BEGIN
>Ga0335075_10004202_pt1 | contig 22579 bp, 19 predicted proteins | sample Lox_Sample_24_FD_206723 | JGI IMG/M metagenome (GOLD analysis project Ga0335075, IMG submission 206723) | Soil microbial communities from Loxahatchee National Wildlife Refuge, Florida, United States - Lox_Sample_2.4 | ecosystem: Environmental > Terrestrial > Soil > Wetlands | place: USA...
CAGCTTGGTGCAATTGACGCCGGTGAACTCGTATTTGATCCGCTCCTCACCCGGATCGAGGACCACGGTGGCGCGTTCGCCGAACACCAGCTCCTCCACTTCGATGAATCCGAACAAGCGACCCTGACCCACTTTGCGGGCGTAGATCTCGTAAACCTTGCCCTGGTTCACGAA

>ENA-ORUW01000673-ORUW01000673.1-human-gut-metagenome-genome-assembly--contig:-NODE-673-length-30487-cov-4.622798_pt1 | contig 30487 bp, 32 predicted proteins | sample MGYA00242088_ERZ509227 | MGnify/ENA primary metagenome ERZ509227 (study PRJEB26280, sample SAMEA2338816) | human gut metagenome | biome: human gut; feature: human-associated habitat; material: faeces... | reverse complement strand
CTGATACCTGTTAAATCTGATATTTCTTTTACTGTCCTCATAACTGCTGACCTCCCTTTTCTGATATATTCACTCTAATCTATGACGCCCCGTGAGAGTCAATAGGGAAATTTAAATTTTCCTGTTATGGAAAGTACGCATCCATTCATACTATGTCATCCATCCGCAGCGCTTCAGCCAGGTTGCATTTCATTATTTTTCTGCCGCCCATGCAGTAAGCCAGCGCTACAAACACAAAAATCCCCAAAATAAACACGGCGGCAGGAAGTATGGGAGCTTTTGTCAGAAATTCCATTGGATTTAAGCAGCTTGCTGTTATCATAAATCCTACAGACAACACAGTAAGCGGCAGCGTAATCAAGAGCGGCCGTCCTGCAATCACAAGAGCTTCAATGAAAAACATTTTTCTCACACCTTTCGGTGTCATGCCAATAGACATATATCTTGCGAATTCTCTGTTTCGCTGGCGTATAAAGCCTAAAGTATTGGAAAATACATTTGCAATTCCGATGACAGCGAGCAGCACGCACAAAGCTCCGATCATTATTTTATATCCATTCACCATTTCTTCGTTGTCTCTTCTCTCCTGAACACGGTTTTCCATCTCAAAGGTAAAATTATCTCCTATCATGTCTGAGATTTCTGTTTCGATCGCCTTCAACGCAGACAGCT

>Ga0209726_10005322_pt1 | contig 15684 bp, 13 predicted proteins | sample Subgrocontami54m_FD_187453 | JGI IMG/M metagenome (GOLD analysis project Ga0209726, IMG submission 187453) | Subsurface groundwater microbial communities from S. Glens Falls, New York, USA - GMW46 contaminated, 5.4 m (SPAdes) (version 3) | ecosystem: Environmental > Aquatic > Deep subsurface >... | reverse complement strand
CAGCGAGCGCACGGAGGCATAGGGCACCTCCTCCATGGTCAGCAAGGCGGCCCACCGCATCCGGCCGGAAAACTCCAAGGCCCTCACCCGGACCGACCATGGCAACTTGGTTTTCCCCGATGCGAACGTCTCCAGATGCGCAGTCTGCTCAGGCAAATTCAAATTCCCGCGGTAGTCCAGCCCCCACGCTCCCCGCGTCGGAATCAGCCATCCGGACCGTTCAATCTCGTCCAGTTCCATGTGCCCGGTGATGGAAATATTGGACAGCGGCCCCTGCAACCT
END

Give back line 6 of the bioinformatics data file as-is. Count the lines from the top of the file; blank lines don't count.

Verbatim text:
CAGCGAGCGCACGGAGGCATAGGGCACCTCCTCCATGGTCAGCAAGGCGGCCCACCGCATCCGGCCGGAAAACTCCAAGGCCCTCACCCGGACCGACCATGGCAACTTGGTTTTCCCCGATGCGAACGTCTCCAGATGCGCAGTCTGCTCAGGCAAATTCAAATTCCCGCGGTAGTCCAGCCCCCACGCTCCCCGCGTCGGAATCAGCCATCCGGACCGTTCAATCTCGTCCAGTTCCATGTGCCCGGTGATGGAAATATTGGACAGCGGCCCCTGCAACCT